Earlier this week, actor and producer James Woods tweeted a picture of a family attending a Pride event, captioning it with some graphic choice words. The mom of 10-year-old “gender creative” CJ, the subjects of Woods’ aforementioned tweet, has since spoken out about the “troubling” post and is calling Woods’ reaction “hugely misinformed.”
Lori Duron, CJ’s mother, initially wrote about her family’s experience attending their first LGBTQ+ Pride event on her blog Raising My Rainbow. She also shared a photo from the event on social media which showed herself, her husband, and their son CJ decked out in rainbow attire and holding signs that read, “My son wears dresses and makeup...Get over it!” and “I (heart) my gender creative son.” The picture caught the attention of James Woods, who used the image to share anti-social justice rhetoric. Woods’ tweet warned Duron and her husband to “wait until this poor kid grows up, realizes what you've done,” saying CJ would want “dismember” his parents and “stuff them in a freezer.”
Actor, activist, and yet-to-be-confirmed actual angel Neil Patrick Harris responded to Woods’ tweet calling it, “Utterly ignorant and classless.” Harris, who is a friend of the family, also wrote, “You know not of what you speak, and should be ashamed of yourself.
“The fact that it was so detailed, it’s really gross to me any time that adults talk about children that way,” Duron said in an interview with People.com. “And the visual image that he evoked was troubling.” Duron told People she saw Woods’ tweet Monday night after a friend defended the family on Facebook.
“We’ve spent seven years sharing our journey to the public,” Duron said, referring to her author blog, Raising My Rainbow. “We were on his radar, but he wasn’t on ours. It was shocking. I feel like adults should know better.” Duron went on to explain just how misinformed Woods’ vitriolic tweet was.
“LGBTQ youth don’t hurt their parents, they hurt themselves,” Duron told People. “We’re trying to raise our son in way that he doesn’t fall into those behaviors. His tweet was so uninformed. LGBTQ youth do not kill other people, they kill themselves.”
Youth people who are lesbian, gay, and bi are four times more likely to attempt suicide than their straight peers, according to data from The Trevor Project. The suicide rate among trans people is disproportionately high, with 40 percent of people who are trans having attempted suicide. 92 percent of those attempts are made before age 25. Like Duron states, LGBTQ+ youth are a significant risk for suicide and self-harm. Inferences that detract from that statistics are, to use Duron’s words, “hugely misinformed.”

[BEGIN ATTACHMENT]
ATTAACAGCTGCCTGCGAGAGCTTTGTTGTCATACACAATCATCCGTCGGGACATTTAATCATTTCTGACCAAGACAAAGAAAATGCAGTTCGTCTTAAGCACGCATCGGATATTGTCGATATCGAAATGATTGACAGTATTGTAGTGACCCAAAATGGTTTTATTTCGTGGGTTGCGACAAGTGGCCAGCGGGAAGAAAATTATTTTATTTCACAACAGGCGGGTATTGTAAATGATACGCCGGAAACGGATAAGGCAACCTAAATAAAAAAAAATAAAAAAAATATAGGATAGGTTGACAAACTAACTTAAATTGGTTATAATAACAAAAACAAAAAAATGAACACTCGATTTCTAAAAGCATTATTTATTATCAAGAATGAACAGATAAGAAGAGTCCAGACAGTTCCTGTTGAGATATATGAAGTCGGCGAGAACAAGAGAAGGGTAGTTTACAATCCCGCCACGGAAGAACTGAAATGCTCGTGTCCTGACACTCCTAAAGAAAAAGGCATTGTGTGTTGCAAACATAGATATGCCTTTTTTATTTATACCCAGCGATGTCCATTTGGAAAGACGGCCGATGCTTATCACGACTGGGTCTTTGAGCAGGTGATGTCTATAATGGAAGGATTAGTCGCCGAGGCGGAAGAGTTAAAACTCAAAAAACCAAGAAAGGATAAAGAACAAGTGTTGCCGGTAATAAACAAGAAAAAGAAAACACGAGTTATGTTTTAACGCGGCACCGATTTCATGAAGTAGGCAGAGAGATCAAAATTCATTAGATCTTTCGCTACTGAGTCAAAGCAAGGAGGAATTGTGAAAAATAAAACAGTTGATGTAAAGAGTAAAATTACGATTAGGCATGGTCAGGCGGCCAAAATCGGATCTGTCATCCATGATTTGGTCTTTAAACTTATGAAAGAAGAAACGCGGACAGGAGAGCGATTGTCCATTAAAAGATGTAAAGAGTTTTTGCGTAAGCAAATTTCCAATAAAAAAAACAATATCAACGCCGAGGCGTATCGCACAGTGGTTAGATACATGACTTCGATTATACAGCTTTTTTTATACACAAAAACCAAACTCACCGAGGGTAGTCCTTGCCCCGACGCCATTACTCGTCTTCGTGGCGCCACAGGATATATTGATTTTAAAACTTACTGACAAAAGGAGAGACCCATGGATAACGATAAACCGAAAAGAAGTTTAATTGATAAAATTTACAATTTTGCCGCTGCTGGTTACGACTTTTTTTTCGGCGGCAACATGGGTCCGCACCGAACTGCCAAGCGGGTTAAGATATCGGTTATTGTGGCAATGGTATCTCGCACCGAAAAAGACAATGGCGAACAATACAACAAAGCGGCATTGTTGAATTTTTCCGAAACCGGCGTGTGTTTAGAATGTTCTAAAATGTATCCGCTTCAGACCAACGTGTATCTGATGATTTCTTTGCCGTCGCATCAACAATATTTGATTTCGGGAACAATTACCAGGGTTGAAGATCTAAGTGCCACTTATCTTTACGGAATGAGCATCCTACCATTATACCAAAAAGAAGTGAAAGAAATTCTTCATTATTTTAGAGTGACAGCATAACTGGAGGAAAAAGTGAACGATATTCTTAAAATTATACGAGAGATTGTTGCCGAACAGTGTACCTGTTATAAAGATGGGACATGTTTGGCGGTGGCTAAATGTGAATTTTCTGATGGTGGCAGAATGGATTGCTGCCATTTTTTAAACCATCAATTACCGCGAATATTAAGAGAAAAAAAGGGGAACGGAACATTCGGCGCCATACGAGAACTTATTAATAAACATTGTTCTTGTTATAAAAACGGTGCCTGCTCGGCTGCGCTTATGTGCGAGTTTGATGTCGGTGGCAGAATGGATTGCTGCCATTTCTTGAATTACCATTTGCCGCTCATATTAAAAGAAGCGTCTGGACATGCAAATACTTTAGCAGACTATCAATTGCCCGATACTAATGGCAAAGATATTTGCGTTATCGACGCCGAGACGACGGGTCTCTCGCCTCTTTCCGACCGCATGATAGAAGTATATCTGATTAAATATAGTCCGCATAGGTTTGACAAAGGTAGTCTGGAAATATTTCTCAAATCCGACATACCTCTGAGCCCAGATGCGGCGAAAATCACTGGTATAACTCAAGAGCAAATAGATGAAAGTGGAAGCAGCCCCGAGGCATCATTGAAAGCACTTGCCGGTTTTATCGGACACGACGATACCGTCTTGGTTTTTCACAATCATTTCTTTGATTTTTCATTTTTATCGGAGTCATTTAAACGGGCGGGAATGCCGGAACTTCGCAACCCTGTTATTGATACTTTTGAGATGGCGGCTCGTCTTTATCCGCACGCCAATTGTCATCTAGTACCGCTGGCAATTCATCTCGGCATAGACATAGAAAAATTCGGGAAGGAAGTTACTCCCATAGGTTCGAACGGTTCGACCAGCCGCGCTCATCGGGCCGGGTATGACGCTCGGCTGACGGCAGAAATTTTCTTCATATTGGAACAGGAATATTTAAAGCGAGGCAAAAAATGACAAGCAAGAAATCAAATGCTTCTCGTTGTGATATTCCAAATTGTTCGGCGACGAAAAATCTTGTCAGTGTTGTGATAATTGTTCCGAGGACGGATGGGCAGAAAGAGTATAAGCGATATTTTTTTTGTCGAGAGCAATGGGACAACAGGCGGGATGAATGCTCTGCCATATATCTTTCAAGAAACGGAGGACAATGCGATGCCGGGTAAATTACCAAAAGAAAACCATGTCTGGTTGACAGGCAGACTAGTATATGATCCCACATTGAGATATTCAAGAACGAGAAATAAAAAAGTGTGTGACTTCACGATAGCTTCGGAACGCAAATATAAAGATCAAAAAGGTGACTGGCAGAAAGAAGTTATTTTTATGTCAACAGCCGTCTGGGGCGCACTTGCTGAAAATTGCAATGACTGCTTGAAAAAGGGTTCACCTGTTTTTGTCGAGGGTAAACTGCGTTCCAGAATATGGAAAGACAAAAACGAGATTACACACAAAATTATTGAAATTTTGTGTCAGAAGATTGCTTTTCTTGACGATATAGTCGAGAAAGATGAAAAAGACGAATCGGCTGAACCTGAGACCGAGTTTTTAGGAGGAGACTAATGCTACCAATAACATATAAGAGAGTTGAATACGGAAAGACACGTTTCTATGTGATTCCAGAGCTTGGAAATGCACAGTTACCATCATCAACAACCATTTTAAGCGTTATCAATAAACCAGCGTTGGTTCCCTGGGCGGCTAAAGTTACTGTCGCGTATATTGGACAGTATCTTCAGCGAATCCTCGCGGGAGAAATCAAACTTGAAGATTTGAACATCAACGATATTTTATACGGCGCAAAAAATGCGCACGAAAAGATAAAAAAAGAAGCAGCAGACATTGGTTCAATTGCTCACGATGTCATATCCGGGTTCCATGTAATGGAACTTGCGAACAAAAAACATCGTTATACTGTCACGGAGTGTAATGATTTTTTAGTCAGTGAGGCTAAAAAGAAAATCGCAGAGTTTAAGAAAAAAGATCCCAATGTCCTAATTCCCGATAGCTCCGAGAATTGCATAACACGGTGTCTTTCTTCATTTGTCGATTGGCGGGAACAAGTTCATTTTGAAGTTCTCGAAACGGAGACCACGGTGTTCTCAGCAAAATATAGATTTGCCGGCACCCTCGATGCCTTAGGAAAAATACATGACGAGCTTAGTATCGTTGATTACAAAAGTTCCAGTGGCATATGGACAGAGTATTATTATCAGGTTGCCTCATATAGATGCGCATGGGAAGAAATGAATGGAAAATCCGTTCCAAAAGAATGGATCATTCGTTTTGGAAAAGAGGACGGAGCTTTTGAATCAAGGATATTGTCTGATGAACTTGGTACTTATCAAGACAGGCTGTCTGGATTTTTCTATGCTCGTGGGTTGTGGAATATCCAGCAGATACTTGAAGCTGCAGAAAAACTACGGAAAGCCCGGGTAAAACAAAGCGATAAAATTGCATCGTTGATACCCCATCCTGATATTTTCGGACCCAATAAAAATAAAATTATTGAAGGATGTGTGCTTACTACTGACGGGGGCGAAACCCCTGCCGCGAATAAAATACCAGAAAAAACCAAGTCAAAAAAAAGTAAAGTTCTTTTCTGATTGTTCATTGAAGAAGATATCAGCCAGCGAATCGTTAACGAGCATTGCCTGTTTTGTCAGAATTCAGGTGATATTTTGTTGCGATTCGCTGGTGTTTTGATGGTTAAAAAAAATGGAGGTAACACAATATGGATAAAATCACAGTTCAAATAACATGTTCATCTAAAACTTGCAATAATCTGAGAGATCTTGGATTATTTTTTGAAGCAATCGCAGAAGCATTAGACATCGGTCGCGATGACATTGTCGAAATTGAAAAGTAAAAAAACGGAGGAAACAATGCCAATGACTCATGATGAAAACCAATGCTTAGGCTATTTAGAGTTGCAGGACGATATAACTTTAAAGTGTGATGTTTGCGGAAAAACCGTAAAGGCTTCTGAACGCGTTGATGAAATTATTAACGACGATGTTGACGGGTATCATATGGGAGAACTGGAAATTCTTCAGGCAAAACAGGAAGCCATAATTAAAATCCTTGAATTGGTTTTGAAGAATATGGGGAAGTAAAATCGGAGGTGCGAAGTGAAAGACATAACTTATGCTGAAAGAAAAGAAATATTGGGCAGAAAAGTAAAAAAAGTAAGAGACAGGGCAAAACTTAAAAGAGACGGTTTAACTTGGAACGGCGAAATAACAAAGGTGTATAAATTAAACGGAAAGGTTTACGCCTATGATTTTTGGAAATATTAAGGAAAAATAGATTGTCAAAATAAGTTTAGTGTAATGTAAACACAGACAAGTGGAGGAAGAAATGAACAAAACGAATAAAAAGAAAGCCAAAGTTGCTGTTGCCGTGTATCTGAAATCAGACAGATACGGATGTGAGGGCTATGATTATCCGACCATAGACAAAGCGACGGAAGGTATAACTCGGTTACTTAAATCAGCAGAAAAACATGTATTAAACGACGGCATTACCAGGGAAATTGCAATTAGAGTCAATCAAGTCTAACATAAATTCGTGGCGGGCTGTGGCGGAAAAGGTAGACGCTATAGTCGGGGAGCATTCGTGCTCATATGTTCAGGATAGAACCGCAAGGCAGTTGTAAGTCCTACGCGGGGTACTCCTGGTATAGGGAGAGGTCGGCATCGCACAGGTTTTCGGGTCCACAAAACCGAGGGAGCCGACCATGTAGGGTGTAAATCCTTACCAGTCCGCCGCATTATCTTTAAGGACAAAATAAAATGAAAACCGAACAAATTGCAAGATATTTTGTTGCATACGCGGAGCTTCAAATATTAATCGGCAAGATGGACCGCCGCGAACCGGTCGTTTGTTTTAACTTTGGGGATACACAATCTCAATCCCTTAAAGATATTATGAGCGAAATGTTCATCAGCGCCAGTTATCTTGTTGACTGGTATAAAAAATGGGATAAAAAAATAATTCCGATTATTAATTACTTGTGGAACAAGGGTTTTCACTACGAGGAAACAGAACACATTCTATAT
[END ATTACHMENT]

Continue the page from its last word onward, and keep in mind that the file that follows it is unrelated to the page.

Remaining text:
Woods has responded to criticism of his tweet and is standing by what he said. “Using one’s child as a social justice propaganda doll is tantamount to child abuse. This is not about homophobia. Nice try though,” he wrote in a series of tweets. “For the record I have supported human rights of all stripes and persuasions, colors, creeds, choices and preferences my entire life. Period. Some children can be ruthlessly cruel to children who are simply different in any way. I humbly suggest making your child a target is unwise.” He concluded, “I spent my entire adult life in the New York theatre scene, kids. I have more gay friends than Liberace. So let’s stop the homophobia train.”
Here’s your friendly reminder that “I have friends who are X” does not excuse or negate offensive and discriminatory comments you make about people who are X. You can know lots of women and still say sexist things. You can claim to be the least racist person, citing every friend of color you have, and still have implicit and explicit racial biases.
Despite Woods’ comments, Duron isn’t letting the negative remarks detract or deter the work she and her family are trying to do. “We’re trying to educate others about this and share our journey. We’re just parents trying to raise the child we got and not the child we expected,” Duron told People. Duron says she’s grateful for the positive and supportive responses she and her family have received in light of this recent attention. “People were telling him to never stop being who he was. He was getting so much positive feedback. He loved it, he made us promise that we’ll take him again next year.” Shine on, CJ. We will gladly bask in your glow.